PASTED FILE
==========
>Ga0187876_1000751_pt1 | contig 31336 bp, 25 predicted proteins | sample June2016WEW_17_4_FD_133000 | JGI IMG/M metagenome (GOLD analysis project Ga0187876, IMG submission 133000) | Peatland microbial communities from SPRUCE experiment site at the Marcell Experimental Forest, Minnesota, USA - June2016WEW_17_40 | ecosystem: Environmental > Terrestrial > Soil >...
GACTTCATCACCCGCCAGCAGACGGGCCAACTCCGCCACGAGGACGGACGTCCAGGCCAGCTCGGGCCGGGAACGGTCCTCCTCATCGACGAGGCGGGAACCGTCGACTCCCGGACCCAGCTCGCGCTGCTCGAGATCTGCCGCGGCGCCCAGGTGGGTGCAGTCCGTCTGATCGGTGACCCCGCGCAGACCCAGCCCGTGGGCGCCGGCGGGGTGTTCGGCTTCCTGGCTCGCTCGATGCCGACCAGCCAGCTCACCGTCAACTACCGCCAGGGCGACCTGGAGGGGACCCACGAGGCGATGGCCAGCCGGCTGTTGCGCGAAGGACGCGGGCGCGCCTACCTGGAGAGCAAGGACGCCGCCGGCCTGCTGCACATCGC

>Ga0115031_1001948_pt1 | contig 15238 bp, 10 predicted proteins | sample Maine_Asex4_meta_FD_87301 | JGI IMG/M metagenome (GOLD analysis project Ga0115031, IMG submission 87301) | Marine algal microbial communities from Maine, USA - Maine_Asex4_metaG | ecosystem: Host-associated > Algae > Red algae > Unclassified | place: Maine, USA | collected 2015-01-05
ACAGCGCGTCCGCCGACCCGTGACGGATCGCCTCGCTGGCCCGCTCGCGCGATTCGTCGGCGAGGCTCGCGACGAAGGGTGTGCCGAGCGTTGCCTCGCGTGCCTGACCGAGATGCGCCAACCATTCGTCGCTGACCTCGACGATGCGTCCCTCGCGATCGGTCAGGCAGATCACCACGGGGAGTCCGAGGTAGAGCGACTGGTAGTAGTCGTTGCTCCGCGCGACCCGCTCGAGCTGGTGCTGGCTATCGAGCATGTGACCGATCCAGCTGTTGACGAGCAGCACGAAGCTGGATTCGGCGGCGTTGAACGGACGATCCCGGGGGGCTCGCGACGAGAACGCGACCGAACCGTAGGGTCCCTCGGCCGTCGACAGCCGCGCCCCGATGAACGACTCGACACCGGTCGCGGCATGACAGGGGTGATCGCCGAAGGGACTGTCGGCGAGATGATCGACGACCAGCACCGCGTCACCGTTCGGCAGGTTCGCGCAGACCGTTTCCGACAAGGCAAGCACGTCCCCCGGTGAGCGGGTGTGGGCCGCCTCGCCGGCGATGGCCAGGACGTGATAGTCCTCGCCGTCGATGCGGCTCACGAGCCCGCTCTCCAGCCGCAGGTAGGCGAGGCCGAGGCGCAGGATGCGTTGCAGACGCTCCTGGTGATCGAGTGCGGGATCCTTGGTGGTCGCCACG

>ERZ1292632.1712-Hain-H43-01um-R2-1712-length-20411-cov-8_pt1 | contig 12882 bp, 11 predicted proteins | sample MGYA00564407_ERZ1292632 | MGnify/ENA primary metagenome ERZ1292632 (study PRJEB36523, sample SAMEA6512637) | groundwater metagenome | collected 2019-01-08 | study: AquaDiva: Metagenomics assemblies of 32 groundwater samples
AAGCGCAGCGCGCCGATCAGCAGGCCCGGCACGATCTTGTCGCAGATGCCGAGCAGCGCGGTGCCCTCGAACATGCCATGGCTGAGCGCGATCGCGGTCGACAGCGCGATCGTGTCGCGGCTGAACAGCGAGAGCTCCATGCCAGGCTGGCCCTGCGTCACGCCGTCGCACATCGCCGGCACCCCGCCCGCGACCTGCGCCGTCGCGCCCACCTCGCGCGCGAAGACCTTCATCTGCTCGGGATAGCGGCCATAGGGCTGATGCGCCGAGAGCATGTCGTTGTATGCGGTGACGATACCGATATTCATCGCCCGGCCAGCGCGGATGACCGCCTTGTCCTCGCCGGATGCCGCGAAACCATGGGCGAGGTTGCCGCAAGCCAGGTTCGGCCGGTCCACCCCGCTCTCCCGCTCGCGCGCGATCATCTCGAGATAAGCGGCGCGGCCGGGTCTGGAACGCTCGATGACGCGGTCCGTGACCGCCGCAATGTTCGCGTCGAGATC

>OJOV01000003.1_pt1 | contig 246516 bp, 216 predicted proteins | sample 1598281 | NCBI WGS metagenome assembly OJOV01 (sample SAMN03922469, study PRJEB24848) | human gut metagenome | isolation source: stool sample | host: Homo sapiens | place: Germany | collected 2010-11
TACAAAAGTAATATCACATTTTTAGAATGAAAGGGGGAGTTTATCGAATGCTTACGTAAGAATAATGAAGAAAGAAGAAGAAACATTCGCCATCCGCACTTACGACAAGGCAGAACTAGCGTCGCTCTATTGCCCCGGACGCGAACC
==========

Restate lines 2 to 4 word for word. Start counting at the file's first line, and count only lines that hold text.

GACTTCATCACCCGCCAGCAGACGGGCCAACTCCGCCACGAGGACGGACGTCCAGGCCAGCTCGGGCCGGGAACGGTCCTCCTCATCGACGAGGCGGGAACCGTCGACTCCCGGACCCAGCTCGCGCTGCTCGAGATCTGCCGCGGCGCCCAGGTGGGTGCAGTCCGTCTGATCGGTGACCCCGCGCAGACCCAGCCCGTGGGCGCCGGCGGGGTGTTCGGCTTCCTGGCTCGCTCGATGCCGACCAGCCAGCTCACCGTCAACTACCGCCAGGGCGACCTGGAGGGGACCCACGAGGCGATGGCCAGCCGGCTGTTGCGCGAAGGACGCGGGCGCGCCTACCTGGAGAGCAAGGACGCCGCCGGCCTGCTGCACATCGC

>Ga0115031_1001948_pt1 | contig 15238 bp, 10 predicted proteins | sample Maine_Asex4_meta_FD_87301 | JGI IMG/M metagenome (GOLD analysis project Ga0115031, IMG submission 87301) | Marine algal microbial communities from Maine, USA - Maine_Asex4_metaG | ecosystem: Host-associated > Algae > Red algae > Unclassified | place: Maine, USA | collected 2015-01-05
ACAGCGCGTCCGCCGACCCGTGACGGATCGCCTCGCTGGCCCGCTCGCGCGATTCGTCGGCGAGGCTCGCGACGAAGGGTGTGCCGAGCGTTGCCTCGCGTGCCTGACCGAGATGCGCCAACCATTCGTCGCTGACCTCGACGATGCGTCCCTCGCGATCGGTCAGGCAGATCACCACGGGGAGTCCGAGGTAGAGCGACTGGTAGTAGTCGTTGCTCCGCGCGACCCGCTCGAGCTGGTGCTGGCTATCGAGCATGTGACCGATCCAGCTGTTGACGAGCAGCACGAAGCTGGATTCGGCGGCGTTGAACGGACGATCCCGGGGGGCTCGCGACGAGAACGCGACCGAACCGTAGGGTCCCTCGGCCGTCGACAGCCGCGCCCCGATGAACGACTCGACACCGGTCGCGGCATGACAGGGGTGATCGCCGAAGGGACTGTCGGCGAGATGATCGACGACCAGCACCGCGTCACCGTTCGGCAGGTTCGCGCAGACCGTTTCCGACAAGGCAAGCACGTCCCCCGGTGAGCGGGTGTGGGCCGCCTCGCCGGCGATGGCCAGGACGTGATAGTCCTCGCCGTCGATGCGGCTCACGAGCCCGCTCTCCAGCCGCAGGTAGGCGAGGCCGAGGCGCAGGATGCGTTGCAGACGCTCCTGGTGATCGAGTGCGGGATCCTTGGTGGTCGCCACG